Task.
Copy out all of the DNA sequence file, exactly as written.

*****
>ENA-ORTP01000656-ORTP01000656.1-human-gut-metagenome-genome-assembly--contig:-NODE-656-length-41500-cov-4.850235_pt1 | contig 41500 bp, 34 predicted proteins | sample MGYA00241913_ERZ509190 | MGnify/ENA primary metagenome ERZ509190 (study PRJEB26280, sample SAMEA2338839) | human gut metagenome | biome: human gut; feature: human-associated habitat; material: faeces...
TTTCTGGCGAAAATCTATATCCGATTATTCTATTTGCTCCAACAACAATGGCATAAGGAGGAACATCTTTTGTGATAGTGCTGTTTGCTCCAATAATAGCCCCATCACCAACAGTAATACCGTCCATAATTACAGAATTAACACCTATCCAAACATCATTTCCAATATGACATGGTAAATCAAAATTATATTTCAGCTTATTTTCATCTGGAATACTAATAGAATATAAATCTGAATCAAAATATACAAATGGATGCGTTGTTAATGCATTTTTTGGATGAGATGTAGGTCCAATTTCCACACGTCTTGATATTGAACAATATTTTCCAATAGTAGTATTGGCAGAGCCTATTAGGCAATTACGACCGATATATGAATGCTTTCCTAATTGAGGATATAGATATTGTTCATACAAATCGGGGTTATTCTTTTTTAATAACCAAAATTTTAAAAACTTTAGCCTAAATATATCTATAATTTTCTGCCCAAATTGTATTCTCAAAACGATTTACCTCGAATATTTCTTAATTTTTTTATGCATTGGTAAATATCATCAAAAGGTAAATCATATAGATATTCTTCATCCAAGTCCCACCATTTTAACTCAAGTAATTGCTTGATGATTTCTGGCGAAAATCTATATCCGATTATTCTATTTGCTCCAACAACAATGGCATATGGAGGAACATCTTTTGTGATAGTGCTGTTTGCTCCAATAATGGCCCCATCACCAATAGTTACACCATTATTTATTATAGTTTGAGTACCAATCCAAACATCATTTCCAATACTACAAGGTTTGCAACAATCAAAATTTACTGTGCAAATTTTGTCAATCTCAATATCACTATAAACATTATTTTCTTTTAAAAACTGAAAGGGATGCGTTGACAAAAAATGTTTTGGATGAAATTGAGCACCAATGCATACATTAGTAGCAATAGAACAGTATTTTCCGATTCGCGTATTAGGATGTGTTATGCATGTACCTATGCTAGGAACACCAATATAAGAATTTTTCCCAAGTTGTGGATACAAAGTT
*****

>ENA-ORTP01000656-ORTP01000656.1-human-gut-metagenome-genome-assembly--contig:-NODE-656-length-41500-cov-4.850235_pt1 | contig 41500 bp, 34 predicted proteins | sample MGYA00241913_ERZ509190 | MGnify/ENA primary metagenome ERZ509190 (study PRJEB26280, sample SAMEA2338839) | human gut metagenome | biome: human gut; feature: human-associated habitat; material: faeces...
TTTCTGGCGAAAATCTATATCCGATTATTCTATTTGCTCCAACAACAATGGCATAAGGAGGAACATCTTTTGTGATAGTGCTGTTTGCTCCAATAATAGCCCCATCACCAACAGTAATACCGTCCATAATTACAGAATTAACACCTATCCAAACATCATTTCCAATATGACATGGTAAATCAAAATTATATTTCAGCTTATTTTCATCTGGAATACTAATAGAATATAAATCTGAATCAAAATATACAAATGGATGCGTTGTTAATGCATTTTTTGGATGAGATGTAGGTCCAATTTCCACACGTCTTGATATTGAACAATATTTTCCAATAGTAGTATTGGCAGAGCCTATTAGGCAATTACGACCGATATATGAATGCTTTCCTAATTGAGGATATAGATATTGTTCATACAAATCGGGGTTATTCTTTTTTAATAACCAAAATTTTAAAAACTTTAGCCTAAATATATCTATAATTTTCTGCCCAAATTGTATTCTCAAAACGATTTACCTCGAATATTTCTTAATTTTTTTATGCATTGGTAAATATCATCAAAAGGTAAATCATATAGATATTCTTCATCCAAGTCCCACCATTTTAACTCAAGTAATTGCTTGATGATTTCTGGCGAAAATCTATATCCGATTATTCTATTTGCTCCAACAACAATGGCATATGGAGGAACATCTTTTGTGATAGTGCTGTTTGCTCCAATAATGGCCCCATCACCAATAGTTACACCATTATTTATTATAGTTTGAGTACCAATCCAAACATCATTTCCAATACTACAAGGTTTGCAACAATCAAAATTTACTGTGCAAATTTTGTCAATCTCAATATCACTATAAACATTATTTTCTTTTAAAAACTGAAAGGGATGCGTTGACAAAAAATGTTTTGGATGAAATTGAGCACCAATGCATACATTAGTAGCAATAGAACAGTATTTTCCGATTCGCGTATTAGGATGTGTTATGCATGTACCTATGCTAGGAACACCAATATAAGAATTTTTCCCAAGTTGTGGATACAAAGTT